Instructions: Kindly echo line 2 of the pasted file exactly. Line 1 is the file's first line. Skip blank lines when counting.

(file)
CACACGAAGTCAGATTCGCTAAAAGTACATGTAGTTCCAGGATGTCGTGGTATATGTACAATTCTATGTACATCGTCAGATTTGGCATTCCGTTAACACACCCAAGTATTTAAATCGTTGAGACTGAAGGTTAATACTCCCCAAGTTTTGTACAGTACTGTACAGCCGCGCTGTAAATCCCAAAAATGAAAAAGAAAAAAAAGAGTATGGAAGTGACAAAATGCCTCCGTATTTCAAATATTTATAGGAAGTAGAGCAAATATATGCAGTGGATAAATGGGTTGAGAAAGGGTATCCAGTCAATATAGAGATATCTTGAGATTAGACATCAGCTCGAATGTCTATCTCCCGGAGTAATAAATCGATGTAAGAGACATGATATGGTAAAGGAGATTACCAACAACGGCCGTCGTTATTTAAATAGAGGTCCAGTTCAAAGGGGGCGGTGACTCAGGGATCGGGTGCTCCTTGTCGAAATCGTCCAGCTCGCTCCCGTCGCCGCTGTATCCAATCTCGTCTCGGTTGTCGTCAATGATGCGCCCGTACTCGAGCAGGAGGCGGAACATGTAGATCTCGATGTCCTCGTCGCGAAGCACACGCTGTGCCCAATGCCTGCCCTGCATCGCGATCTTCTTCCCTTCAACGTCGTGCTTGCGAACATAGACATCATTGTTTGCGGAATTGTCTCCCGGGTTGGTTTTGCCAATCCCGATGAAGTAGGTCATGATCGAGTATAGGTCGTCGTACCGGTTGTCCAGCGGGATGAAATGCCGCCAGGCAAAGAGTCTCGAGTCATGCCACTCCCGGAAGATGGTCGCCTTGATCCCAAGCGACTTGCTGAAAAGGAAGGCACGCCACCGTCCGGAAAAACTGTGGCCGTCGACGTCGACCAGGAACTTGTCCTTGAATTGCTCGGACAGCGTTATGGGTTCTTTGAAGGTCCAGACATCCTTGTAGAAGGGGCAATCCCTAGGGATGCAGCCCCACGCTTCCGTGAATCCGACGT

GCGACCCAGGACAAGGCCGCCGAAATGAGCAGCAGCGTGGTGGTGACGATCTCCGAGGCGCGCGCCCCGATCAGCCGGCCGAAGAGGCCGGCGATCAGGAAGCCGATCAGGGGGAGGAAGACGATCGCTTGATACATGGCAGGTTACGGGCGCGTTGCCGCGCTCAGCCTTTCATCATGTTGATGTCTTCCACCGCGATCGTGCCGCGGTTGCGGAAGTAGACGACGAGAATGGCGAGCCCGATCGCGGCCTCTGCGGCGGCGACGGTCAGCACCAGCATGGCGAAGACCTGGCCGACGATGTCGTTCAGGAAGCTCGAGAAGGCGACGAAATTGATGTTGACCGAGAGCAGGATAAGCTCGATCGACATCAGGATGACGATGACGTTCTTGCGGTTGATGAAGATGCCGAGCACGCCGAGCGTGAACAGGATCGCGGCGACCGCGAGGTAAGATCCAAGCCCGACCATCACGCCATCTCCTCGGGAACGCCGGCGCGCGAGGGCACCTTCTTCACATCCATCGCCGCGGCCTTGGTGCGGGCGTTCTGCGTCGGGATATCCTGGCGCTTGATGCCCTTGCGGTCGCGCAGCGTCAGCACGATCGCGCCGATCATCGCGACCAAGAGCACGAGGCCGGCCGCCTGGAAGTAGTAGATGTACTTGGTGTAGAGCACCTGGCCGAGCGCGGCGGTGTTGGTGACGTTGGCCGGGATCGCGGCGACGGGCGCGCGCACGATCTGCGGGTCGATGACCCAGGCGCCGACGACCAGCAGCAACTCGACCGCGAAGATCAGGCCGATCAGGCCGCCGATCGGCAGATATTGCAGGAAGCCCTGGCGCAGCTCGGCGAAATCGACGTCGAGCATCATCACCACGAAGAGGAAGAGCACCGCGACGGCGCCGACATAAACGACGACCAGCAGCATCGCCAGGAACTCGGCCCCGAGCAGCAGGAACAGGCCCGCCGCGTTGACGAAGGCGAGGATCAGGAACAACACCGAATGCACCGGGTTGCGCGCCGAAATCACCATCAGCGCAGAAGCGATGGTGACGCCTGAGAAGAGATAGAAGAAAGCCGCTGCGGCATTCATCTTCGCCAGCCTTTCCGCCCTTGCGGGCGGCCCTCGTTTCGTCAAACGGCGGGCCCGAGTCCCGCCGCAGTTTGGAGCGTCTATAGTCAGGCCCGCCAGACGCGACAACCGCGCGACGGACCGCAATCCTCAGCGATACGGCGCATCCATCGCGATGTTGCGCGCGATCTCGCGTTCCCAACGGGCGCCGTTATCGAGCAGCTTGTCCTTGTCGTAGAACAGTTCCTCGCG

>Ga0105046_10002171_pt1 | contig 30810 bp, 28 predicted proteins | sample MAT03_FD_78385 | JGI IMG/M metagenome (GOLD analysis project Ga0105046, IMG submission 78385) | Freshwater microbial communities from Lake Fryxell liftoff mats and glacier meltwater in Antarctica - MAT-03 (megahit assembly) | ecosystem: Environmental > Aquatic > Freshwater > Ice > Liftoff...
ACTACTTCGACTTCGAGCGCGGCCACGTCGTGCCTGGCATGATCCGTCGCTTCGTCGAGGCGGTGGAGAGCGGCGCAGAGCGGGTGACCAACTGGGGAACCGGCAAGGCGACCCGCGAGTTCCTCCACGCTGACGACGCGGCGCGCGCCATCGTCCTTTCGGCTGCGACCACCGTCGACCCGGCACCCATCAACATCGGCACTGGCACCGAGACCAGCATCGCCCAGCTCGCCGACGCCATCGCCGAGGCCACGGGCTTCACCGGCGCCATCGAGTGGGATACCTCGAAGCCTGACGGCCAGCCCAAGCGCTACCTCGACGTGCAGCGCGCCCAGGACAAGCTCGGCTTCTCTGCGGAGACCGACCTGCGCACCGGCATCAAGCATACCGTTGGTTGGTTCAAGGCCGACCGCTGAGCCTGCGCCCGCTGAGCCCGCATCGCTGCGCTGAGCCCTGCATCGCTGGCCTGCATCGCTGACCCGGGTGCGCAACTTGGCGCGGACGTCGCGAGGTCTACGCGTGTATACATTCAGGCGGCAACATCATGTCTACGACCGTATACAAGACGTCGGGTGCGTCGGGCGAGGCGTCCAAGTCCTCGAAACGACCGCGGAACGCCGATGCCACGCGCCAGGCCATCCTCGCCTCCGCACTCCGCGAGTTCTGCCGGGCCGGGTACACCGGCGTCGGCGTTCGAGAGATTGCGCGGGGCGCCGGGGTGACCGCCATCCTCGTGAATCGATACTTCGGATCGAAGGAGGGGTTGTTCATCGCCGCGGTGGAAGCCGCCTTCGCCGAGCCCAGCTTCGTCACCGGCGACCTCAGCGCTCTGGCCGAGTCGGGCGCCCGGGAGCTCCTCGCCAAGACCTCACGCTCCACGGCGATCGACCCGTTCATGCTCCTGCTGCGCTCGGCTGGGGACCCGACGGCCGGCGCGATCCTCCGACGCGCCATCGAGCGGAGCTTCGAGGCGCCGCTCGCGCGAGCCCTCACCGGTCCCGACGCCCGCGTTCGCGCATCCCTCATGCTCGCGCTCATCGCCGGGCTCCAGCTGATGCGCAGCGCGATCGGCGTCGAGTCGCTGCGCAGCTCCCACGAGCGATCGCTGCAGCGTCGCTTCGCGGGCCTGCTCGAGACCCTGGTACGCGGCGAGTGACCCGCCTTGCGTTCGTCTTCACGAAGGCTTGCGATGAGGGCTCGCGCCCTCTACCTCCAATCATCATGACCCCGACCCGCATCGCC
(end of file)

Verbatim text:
GCGACCCAGGACAAGGCCGCCGAAATGAGCAGCAGCGTGGTGGTGACGATCTCCGAGGCGCGCGCCCCGATCAGCCGGCCGAAGAGGCCGGCGATCAGGAAGCCGATCAGGGGGAGGAAGACGATCGCTTGATACATGGCAGGTTACGGGCGCGTTGCCGCGCTCAGCCTTTCATCATGTTGATGTCTTCCACCGCGATCGTGCCGCGGTTGCGGAAGTAGACGACGAGAATGGCGAGCCCGATCGCGGCCTCTGCGGCGGCGACGGTCAGCACCAGCATGGCGAAGACCTGGCCGACGATGTCGTTCAGGAAGCTCGAGAAGGCGACGAAATTGATGTTGACCGAGAGCAGGATAAGCTCGATCGACATCAGGATGACGATGACGTTCTTGCGGTTGATGAAGATGCCGAGCACGCCGAGCGTGAACAGGATCGCGGCGACCGCGAGGTAAGATCCAAGCCCGACCATCACGCCATCTCCTCGGGAACGCCGGCGCGCGAGGGCACCTTCTTCACATCCATCGCCGCGGCCTTGGTGCGGGCGTTCTGCGTCGGGATATCCTGGCGCTTGATGCCCTTGCGGTCGCGCAGCGTCAGCACGATCGCGCCGATCATCGCGACCAAGAGCACGAGGCCGGCCGCCTGGAAGTAGTAGATGTACTTGGTGTAGAGCACCTGGCCGAGCGCGGCGGTGTTGGTGACGTTGGCCGGGATCGCGGCGACGGGCGCGCGCACGATCTGCGGGTCGATGACCCAGGCGCCGACGACCAGCAGCAACTCGACCGCGAAGATCAGGCCGATCAGGCCGCCGATCGGCAGATATTGCAGGAAGCCCTGGCGCAGCTCGGCGAAATCGACGTCGAGCATCATCACCACGAAGAGGAAGAGCACCGCGACGGCGCCGACATAAACGACGACCAGCAGCATCGCCAGGAACTCGGCCCCGAGCAGCAGGAACAGGCCCGCCGCGTTGACGAAGGCGAGGATCAGGAACAACACCGAATGCACCGGGTTGCGCGCCGAAATCACCATCAGCGCAGAAGCGATGGTGACGCCTGAGAAGAGATAGAAGAAAGCCGCTGCGGCATTCATCTTCGCCAGCCTTTCCGCCCTTGCGGGCGGCCCTCGTTTCGTCAAACGGCGGGCCCGAGTCCCGCCGCAGTTTGGAGCGTCTATAGTCAGGCCCGCCAGACGCGACAACCGCGCGACGGACCGCAATCCTCAGCGATACGGCGCATCCATCGCGATGTTGCGCGCGATCTCGCGTTCCCAACGGGCGCCGTTATCGAGCAGCTTGTCCTTGTCGTAGAACAGTTCCTCGCG